What is the point of diminishing returns on the STL refinement level in Fusion 360 on an Ender 3?
When exporting an STL from Fusion 360, one must select an STL refinement level to use for calculating the maximum triangle count.
For FDM printing (0.05mm and above layer heights), where is the point of diminishing returns on STL refinement level when printing PLA and PETG on an Ender 3 with a 0.4mm nozzle? All mechanical components on the printer are stock.
Well, I mean for a run of the mill hobbyist 3D Printer that goes down to 0.1mm (or possibly even 0.05mm) the answer should be pretty straightforward, no? I can revise the question to remove the SLA question if that helps to make the question more specific.
Ok, now it depends on the position resolution of your Ender3 steppers, the filament type, and the size of your extruder nozzle.
I'm not really sure how to answer the stepper resolution question. I use PLA and PETG filaments.
mbmcavoy Correct answer4 years ago
I don't know that this can be definitively answered for a specific printer and all arbitrary designs.
The refinement level basically determines how smooth a curved surface will turn out. The STL file format can only express an object in terms of triangular-shaped surfaces, so Fusion 360 will need to approximate a curved surface by breaking it up into triangles. Flat surfaces and straight edges can be represented perfectly, so they won't be affected. Low refinement will use a small number of relatively large triangles. On a part like your example, the cylindrical shaft will have noticeable facets. Higher refinement means a larger number of smaller triangles.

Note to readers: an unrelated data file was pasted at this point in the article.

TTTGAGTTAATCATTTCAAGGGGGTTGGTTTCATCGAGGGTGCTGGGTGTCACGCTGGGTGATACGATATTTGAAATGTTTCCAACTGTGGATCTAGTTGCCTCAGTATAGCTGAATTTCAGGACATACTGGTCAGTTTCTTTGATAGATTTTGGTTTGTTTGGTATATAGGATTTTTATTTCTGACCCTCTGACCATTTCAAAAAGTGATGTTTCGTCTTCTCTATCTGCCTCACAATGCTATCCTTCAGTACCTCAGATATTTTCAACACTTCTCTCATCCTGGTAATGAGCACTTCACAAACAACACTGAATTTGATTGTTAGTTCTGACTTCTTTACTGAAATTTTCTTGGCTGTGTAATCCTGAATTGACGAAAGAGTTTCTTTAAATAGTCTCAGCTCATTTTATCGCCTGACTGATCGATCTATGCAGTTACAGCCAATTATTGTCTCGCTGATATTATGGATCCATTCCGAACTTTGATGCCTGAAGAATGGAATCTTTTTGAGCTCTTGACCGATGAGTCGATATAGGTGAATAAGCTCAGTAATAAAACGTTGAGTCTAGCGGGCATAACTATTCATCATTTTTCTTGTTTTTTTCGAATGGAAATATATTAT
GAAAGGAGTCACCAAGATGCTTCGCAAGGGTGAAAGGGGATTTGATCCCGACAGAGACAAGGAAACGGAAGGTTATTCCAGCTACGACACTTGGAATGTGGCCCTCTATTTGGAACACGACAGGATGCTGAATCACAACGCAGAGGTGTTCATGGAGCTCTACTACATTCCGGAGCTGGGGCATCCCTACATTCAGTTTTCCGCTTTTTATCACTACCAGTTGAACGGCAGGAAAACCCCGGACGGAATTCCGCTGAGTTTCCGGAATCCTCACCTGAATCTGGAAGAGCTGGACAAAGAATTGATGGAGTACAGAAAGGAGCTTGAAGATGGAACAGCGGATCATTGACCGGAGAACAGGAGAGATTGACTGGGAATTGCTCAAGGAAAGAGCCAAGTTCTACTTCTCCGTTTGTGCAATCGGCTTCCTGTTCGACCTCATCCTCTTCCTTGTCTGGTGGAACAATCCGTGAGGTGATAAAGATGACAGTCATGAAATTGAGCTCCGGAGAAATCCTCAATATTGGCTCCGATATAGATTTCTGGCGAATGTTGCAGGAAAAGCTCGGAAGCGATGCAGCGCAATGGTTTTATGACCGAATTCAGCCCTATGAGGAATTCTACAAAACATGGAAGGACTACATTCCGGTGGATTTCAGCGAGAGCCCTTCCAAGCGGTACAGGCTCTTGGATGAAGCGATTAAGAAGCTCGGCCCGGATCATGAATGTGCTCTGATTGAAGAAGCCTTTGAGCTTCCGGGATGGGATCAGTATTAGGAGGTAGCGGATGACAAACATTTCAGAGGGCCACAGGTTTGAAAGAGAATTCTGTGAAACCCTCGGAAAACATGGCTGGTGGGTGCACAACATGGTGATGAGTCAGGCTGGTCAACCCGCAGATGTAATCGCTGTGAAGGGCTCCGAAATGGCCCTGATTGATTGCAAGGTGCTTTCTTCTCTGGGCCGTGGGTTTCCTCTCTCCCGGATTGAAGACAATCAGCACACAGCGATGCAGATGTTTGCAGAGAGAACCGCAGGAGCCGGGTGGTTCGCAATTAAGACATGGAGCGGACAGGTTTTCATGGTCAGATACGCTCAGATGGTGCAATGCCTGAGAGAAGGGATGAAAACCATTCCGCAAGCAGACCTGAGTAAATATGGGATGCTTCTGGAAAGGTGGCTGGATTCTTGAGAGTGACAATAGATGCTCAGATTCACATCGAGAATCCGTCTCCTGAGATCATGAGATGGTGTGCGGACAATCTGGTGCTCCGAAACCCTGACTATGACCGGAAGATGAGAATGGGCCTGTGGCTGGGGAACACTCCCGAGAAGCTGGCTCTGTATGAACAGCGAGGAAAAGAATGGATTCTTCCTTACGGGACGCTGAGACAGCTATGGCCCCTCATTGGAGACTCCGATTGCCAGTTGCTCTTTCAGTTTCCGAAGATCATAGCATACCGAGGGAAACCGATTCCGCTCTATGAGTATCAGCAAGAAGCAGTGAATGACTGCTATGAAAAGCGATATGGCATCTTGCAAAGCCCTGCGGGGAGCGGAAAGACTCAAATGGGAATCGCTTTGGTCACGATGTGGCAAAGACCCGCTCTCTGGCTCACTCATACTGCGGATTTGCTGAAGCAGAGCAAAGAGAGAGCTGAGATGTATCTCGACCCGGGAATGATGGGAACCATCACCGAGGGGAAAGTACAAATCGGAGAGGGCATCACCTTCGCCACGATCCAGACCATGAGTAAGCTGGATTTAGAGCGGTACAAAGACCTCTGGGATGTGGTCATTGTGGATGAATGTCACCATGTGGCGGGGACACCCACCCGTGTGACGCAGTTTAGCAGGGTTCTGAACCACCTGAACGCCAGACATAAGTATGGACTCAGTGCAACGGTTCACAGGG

If you have "Preview Mesh" checked as shown, you will be able to see the triangle wireframe, and you can use your own judgment if it's "good enough".
Ultimately, higher refinement means longer processing times and larger file sizes. The final print time won't be affected much if any.
Personally, I always use high refinement. Even on my modest system, it only takes a few more seconds to prepare a multi-hour print, and maybe a few hundred kilobytes or a couple megabytes on my hard drive that I will barely notice. This is a small tradeoff to ensure the best possible STL definition.
License under CC-BY-SA with attribution
Content dated before 7/24/2021 11:53 AM
Carl Witthoft 4 years ago
I suspect the answer depends on your printer's layer thickness, X-Y illumination resolution, the type of resin in use, etc.